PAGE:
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Assessment of lysine released from rumen protected lysine products exposed to high and low moisture TMR over 24 hours.
Characteristics of a rumen protected lysine product. 2: Handling properties of the third-generation AjiPro®-L in feeding practices.
Characteristics of a rumen-protected lysine product. 1: Bioavailability of the third-generation AjiPro®-L.
Comparative bioavailability of lysine in three commercial rumen-protected lysine products using the in vivo plasma lysine response method.
Determination of the bioavailability of lysine in the latest generation of a rumen-protected lysine product exposed to TMR using the in vivo plasma lysine response method.
Determination of the comparative bioavailability of lysine in two rumen protected lysine products using the in vivo plasma lysine response method.
Determining the bioavailability of lysine in AjiPro®-L using the plasma-free amino acid dose response method.
It is quite important to evaluate the bio-availability of rumen protected amino acid products (RPAA) properly amid amino acid supply optimiztion has been getting more general in dairy diet formulation. The purpose of this trial was to establish an evaluation method for RPAA bio-availability assessment by making the best use of the nature of plasma amino acid concentrate increase corresponding proportionally to the dosage. By comparing the plasma lysine conc. increase along with the lysine incremental dosage out of abomasal infusion and AjiPro®-L feeding, the bio-availability of AjiPro®-L was estimated as 37% comparable to the spec value of AjiPro®-L.
Effect of rumen protected lysine and methionine on milk yield and composition in early lactation cows.
A trial to look into the effect of rumen-bypass lysine and methionine on milk yield and composition in the first 10 wks of lactation. Two diets were formulated, one has less lysine and methionine supply to the requirements and another has more of them with rumen protected lysine and methionine. Feed intake, FCM, milk protein percentage and yield were significantly improved when cows were fed high lysine and methionine diet in the early lactation.
Effect of rumen protected lysine and methionine on nitrogen utilization in early lactation cows.
A trial to study the effect of amino acid balancing through rumen protected lysine and methionine feeding on nitrogen utilization. Though negative control (less lysine and methionin to the requirements) made the FCM yeild, DM digestiblity and nitriongen utilization worse than those of positive control (lysine and methionine over the requirements without RPAA), RPAA supplementation tended to get them betterh and closer to those of positive control.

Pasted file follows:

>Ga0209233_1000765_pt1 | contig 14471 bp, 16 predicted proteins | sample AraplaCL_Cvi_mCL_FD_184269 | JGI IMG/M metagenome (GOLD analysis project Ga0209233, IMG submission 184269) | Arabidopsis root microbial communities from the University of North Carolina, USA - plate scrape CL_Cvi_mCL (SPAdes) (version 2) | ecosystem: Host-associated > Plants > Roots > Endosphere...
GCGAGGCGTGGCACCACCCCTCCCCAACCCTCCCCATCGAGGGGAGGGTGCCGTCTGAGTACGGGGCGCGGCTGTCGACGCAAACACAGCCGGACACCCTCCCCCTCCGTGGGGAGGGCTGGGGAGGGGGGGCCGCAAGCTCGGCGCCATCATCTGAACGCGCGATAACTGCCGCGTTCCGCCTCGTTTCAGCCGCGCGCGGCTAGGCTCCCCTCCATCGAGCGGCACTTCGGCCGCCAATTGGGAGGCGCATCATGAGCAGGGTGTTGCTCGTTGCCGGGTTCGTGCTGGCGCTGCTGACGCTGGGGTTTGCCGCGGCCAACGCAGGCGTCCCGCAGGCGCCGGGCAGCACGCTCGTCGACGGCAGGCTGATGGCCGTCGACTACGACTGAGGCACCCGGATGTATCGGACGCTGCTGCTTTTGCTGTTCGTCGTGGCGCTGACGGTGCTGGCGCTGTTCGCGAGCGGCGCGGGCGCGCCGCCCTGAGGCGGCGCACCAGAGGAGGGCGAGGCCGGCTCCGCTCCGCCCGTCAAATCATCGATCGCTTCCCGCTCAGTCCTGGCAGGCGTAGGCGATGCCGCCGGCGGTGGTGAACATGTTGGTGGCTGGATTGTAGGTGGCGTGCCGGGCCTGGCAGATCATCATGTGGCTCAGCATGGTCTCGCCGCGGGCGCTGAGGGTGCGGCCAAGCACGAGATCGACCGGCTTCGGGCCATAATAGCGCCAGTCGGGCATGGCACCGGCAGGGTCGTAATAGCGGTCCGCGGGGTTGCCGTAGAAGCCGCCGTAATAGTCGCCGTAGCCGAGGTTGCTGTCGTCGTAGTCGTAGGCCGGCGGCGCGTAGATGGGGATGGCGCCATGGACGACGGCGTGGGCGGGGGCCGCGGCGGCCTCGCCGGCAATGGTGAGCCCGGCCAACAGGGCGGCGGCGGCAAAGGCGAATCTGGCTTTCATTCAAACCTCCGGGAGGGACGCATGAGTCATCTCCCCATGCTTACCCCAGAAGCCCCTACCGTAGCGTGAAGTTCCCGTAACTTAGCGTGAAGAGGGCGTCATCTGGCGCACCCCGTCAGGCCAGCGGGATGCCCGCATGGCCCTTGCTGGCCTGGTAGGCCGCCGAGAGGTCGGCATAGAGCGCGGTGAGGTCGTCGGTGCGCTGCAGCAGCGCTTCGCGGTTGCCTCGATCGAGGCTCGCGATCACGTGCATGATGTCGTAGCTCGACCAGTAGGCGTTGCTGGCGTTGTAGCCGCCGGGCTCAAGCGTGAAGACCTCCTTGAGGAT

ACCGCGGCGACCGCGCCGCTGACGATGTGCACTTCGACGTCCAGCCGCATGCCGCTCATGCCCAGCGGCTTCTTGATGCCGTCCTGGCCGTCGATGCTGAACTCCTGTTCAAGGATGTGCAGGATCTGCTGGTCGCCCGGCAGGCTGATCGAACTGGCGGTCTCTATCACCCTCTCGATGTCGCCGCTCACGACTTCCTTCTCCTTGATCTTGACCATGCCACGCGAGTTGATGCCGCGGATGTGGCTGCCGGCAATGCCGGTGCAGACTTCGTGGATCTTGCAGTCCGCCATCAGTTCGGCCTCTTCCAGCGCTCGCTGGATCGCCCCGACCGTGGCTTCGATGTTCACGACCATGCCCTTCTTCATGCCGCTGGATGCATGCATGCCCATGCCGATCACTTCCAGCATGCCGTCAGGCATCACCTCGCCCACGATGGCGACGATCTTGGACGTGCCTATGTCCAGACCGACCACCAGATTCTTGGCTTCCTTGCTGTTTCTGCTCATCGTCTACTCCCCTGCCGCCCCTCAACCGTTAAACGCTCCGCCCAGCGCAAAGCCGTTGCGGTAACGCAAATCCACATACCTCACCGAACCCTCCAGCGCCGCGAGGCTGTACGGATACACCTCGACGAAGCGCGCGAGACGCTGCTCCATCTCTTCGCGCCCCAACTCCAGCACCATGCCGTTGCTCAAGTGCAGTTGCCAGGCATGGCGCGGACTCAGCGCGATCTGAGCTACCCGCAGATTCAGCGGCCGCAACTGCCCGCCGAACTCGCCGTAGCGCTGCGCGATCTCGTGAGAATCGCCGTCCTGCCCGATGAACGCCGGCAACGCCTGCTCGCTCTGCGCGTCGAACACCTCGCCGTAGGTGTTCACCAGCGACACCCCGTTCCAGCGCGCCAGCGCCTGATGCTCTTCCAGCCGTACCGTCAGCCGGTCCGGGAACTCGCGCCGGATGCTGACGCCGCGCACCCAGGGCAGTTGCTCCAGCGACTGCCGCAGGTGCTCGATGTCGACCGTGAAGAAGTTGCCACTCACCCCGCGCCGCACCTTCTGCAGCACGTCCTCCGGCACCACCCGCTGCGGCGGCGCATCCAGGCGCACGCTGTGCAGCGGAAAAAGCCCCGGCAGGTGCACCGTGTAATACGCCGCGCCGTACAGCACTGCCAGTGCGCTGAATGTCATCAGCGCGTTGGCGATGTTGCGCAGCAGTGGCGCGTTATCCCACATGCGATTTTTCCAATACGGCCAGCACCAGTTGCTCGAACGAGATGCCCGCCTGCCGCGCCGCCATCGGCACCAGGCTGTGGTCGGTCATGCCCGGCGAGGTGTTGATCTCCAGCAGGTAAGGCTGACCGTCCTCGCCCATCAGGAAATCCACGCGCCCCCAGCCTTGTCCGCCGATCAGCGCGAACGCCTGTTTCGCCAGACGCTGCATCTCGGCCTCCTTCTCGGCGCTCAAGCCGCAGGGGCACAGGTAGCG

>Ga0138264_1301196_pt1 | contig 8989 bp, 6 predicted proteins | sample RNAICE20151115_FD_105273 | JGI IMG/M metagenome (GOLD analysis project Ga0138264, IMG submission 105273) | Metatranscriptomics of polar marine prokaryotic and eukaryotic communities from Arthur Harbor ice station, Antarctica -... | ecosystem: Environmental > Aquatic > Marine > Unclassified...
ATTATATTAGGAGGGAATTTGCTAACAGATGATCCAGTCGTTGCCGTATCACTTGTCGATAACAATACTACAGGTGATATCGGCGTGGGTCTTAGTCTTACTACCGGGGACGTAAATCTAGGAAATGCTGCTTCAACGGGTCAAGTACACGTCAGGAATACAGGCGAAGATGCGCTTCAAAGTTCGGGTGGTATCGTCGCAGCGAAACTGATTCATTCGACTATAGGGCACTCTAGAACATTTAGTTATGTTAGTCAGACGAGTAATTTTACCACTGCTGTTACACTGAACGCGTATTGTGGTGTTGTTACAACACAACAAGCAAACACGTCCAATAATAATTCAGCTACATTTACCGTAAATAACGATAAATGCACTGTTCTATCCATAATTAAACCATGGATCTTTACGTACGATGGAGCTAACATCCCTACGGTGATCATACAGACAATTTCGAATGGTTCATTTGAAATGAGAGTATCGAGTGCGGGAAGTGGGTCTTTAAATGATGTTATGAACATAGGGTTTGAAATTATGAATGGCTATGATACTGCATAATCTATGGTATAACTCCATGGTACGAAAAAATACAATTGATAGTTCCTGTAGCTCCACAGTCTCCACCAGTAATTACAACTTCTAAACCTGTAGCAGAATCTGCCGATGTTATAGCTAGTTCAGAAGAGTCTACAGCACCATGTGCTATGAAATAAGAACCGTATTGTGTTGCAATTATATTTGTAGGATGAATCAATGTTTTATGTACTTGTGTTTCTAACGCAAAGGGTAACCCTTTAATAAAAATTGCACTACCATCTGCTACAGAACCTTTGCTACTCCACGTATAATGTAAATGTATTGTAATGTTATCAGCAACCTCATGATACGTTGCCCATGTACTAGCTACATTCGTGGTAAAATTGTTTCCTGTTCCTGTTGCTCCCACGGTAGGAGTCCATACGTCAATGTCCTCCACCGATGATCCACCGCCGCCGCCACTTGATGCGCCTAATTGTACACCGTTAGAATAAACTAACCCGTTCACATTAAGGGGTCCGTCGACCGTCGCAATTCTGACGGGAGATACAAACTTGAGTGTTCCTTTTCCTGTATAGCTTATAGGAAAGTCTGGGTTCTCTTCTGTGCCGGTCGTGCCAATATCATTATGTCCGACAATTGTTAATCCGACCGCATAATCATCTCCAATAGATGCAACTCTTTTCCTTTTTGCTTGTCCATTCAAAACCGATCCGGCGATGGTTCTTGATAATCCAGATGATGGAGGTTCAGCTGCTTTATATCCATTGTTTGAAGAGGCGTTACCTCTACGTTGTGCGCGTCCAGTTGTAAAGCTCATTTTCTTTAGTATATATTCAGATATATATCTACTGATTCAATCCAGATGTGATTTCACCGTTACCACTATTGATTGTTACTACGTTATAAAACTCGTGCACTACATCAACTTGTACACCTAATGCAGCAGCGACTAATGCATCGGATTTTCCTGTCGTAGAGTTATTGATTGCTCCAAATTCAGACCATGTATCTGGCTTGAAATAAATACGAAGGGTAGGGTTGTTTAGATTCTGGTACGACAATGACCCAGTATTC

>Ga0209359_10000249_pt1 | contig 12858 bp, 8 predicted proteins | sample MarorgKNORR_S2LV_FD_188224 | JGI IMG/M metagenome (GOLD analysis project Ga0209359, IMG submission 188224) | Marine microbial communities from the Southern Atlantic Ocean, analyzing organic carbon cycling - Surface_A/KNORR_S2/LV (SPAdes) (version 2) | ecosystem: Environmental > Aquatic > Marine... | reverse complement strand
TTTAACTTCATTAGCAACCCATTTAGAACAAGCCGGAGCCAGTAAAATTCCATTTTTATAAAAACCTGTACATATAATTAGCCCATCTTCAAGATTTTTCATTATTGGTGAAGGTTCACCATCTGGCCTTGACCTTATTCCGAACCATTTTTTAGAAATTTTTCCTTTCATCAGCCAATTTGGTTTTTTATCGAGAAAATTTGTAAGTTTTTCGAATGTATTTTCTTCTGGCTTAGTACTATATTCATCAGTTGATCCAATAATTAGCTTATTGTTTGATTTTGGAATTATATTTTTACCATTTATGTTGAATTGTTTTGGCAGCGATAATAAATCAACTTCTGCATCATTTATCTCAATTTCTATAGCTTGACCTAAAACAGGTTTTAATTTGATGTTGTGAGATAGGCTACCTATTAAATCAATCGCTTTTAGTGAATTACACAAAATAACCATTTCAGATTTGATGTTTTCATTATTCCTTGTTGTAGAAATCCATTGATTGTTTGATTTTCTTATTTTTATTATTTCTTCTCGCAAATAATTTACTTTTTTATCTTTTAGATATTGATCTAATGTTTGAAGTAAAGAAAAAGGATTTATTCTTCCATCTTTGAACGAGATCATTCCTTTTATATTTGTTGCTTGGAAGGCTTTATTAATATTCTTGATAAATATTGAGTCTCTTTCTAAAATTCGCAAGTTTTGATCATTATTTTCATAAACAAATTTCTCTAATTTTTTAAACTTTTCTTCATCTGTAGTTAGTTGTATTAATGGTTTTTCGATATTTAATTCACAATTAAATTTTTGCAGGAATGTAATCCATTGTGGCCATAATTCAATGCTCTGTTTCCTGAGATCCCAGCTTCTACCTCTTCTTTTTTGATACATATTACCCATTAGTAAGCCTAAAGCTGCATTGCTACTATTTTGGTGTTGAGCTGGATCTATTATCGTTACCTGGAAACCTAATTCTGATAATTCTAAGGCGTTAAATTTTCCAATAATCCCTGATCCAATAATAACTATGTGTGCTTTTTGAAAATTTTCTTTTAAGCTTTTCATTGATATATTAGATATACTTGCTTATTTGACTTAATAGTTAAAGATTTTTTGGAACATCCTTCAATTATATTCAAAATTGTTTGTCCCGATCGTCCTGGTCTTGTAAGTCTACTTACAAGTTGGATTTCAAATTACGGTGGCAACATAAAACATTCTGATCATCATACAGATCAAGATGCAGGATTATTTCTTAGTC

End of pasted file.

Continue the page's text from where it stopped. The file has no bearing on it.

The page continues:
Effect of rumen protected lysine and methionine on productivity of early lactation dairy cows.
A trial to see the effect of all essential amino acids satisfied with the requirements on the latating performnace of early lactation multiparous cows. 36 dariry cows were divided into two groups and one group was fed lysine and methionine deficinet diet from the close-up through 6 weeks post-partum and another group was fed all amino acids sufficient diet with rumen protected lysine and methionine over the same period. Both group were fed the typical diet since 6 weeks after calving. The cows fed amino acid fortified diet could significantly increase the yield of milk, milk protein and lactose during the 6 weeks after parturition.
Effect of ruminally protected lysine and methionine on microbial yield, amino acid profile in the intestine, milk production and composition.
6 lactating cows equiped with ruminal and duodenal cannulas were used to determine the effect of rumen protected lysine and methonine on microbial yield, amino acid flow to duodenum, and lactating performance in a 3x3 Latin square arrangement of treatments. Milk protein, microbial synthesis in the rumen, and total EAA flow to duodenum were significantlv improved by supplementation of RP lysine & methionine.
Effects of a rumen protected lysine (AjiPro®-L) supplementation on peripartum disease, reproduction, and lactational performance of dairy cows.
Effects of feeding a ruminally protected lysine (AjiPro®-L) from calving to the fourth week of lactation on production of high-producing lactation dairy cattle.
A trial to look into the effect of AjiPro®-L feeding in fresh period on lactating performance of high-producing cows before and after treatment. 69 cows were equally allocated to 3 groups and fed one of three diets, basal diet, 100g or 200g AjiPro®-L supplemented diets for 4 weeks after parturitoin. The cows fed 200g rumen protected lysine could significantly increase milk yield, milk protein & fat yield and milk efficiency. 100g AjiPro®-L feeding also improved all of them but milk efficiency. Carry over effect was observed only in milk fat yield in both 100g and 200g AjiPro®-L treatments.